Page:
Immediate Source of Acquisition: Most of the fonds was acquired from the author. One accession was received in 1992 from Michèle Mailhot (1933- ). Another accession also received in 1992 was from Louise Myette (1930-1996), Marie-Claire Blais' literary agent until 1985. [1985-06, 1986-08, 1988-03, 1989-04, 1989-17, 1992-10, 1992-12, 1993-02, 1997-05]

    Language: material in the fonds is in French.

    Restrictions: the Myette-Blais correspondence will not be made public for 50 years, except with the permission of the two parties concerned. There are other restrictions governing access to certain records.

    Finding Aid: finding aid available for the first five accessions. A summary list of the other accessions is available.

    Related Records Different Fonds: The Mary Meigs fonds LMS-0161 [1989-15] and the Jeanne Lapointe fonds LMS-0172 [1990-16].

Blissett, William Frank

Bolt, Carol

Borson, Roo and Kim Maltman

Bouchard, Michel-Marc (French only)

  • Bourinot, Arthur S.

    Arthur S. Bourinot fonds. - 1915-1969. - 9 m of textual record and graphic material.

    Biographical Sketch: Arthur Stanley Bourinot, son of Sir John George and Lady Isabelle Bourinot, was born in Ottawa, Ontario in 1893. He served in the Canadian army and Royal Air Force during the First World War (from 1915 to 1919), the last two years as a prisoner of war. He completed his legal training at Osgoode Hall, Toronto and was called to the bar in 1920. He practised law in Ottawa until he retired in 1959. Bourinot began publishing his poems while still an undergraduate and continued to write and publish poetry throughout his life. He received the Governor General's Literary award in 1939 for Under the Sun (1939), poems about the Depression and the coming of the Second World War. He edited the Canadian Poetry Magazine from 1948 to 1954 and from 1966 to 1968; also he was associate editor of Canadian Author and Bookman (1953-60). His carefully researched historical and biographical books and articles on Canadian poets, such as Duncan Campbell Scott, Archibald Lampman, George Frederick Cameron, William E. Marshall and Charles Sangster, have made a valuable contribution to the field of literary criticism in Canada.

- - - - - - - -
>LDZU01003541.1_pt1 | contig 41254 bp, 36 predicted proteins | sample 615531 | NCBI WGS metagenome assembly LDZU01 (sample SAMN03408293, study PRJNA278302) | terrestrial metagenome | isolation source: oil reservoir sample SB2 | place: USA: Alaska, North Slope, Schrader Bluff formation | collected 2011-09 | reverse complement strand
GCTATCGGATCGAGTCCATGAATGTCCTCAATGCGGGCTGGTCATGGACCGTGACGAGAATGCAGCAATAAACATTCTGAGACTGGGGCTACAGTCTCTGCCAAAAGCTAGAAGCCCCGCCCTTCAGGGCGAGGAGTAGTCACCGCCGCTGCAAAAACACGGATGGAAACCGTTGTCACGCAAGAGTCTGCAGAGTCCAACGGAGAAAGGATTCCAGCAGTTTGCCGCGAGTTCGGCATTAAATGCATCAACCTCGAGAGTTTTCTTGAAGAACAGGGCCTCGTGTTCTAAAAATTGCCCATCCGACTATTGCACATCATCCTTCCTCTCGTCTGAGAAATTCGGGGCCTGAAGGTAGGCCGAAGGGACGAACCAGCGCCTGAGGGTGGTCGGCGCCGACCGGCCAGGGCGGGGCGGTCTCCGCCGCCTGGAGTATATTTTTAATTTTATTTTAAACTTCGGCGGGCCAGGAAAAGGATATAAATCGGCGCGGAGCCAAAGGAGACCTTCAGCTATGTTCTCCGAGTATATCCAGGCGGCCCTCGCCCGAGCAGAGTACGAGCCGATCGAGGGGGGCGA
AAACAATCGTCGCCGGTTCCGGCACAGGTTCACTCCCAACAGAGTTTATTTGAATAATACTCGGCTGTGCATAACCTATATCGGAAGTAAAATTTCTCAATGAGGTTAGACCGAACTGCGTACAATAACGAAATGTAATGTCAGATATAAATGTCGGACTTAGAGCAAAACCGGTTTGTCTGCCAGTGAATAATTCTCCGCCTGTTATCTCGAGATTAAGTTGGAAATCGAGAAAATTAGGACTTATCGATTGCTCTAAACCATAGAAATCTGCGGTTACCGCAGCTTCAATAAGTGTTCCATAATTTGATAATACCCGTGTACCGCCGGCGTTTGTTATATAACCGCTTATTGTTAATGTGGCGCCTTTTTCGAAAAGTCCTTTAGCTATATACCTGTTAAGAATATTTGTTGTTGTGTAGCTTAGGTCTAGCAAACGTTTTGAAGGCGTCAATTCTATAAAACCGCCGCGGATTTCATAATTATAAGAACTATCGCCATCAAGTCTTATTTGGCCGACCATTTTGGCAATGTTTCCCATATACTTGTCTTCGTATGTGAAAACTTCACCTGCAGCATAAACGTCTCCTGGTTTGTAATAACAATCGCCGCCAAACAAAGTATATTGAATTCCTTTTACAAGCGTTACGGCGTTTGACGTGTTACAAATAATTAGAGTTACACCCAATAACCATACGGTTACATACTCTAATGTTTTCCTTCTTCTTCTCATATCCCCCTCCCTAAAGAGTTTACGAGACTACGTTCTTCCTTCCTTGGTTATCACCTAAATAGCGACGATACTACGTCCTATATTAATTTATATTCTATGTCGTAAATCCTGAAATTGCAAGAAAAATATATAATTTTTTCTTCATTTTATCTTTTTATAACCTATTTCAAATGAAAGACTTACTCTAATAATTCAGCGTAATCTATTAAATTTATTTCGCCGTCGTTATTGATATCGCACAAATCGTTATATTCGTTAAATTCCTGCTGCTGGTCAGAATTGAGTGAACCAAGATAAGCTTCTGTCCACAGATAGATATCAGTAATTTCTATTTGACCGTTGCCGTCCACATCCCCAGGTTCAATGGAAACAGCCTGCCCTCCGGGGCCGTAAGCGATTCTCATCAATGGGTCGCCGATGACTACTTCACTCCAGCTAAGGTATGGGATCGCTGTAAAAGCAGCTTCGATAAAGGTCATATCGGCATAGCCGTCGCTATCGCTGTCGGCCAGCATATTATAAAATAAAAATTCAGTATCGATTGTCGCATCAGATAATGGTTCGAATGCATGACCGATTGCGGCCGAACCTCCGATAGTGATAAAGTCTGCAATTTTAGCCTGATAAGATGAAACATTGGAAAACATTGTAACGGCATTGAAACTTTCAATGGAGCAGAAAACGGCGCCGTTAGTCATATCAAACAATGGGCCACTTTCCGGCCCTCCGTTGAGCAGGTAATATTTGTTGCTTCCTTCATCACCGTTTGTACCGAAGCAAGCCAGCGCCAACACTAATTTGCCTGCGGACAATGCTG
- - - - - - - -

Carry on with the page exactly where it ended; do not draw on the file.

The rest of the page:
Scope and Content: The Arthur S. Bourinot fonds includes manuscripts, typescripts and galley proofs; correspondence (including some correspondence between his parents, Sir John George and Lady Isabelle Bourinot) as well as notebooks, scrapbooks, and photographs. The fonds also includes some documentation concerning Duncan Campbell Scott, the Canadian Poetry Magazine, the Canadian Writers' Foundation, and the Canadian Authors' Association.

    Immediate Source of Acquisition: acquired from the estate of Arthur S. Bourinot in 1971. [1971-01]

    Language: material in the fonds is in English.

    Restrictions: none.

    Finding Aid: finding aid available.

Bourinot, Arthur Stanley

  • Bowering, George

    George Bowering fonds. - 1961-1999. - 22.7 m of textual record and other material.

    Biographical Sketch: Poet, novelist, editor, professor and radio personality, George Bowering was born in Penticton, British Columbia (B.C.) in 1935. He worked as a Royal Canadian Air Force (R.C.A.F.) aerial photographer, then studied at the University of British Columbia (UBC) where he earned a B.A. in History (1960) and an M.A. in English (1963). His masters thesis advisor, American poet Robert Creeley, and other Black Mountain College poets, such as Robert Duncan and Charles Olson, influenced Bowering and his UBC colleagues. He co-founded and edited tish (1961) with Frank Davey establishing a post-modernist, avant-garde movement in British Columbia. He also edited Imago (1964-74), The Beaver Kosmos Folios and four anthologies. Bowering received the Governor General's Literary Award for poetry in 1969 for Rocky Mountain Foot (1968) and Gangs of Kosmos (1969) and the Governor General's Literary Award for fiction in 1980 for his novel Burning Water. He held teaching positions at universities in Calgary, London (Ontario) and Montreal before returning to Vancouver in 1972 where he now resides and teaches at Simon Fraser University. He has adopted the pseudonyms Ed Prato and E.E. Greengrass for some of his reviews and letters to the editor and has used the pseudonym Ellen Field for poetry.

    George Bowering's more recent works include The Rain Barrel (1994), a collection of short stories, the historical works Bowering's B.C.: A Swashbuckling History (1996) and Egoists and Autocrats: The Prime Ministers of Canada (1999); the volumes of poetry, Urban Snow (1992) and Blondes on Bikes (1997); the memoir The Moustache: Memoirs of Greg Curnoe (1993); the novel Shoot! (1994) and the collaborative novel Piccolo Mondo written with Angela Bowering, David Bromige and Mike Matthews. He also co-edited Likely Stories: A Post-modern Sampler (1992) a collection of 23 post-modern Canadian stories. Bowering is known for flaunting the conventions of language and literature in his work by parodying or blending styles and genres.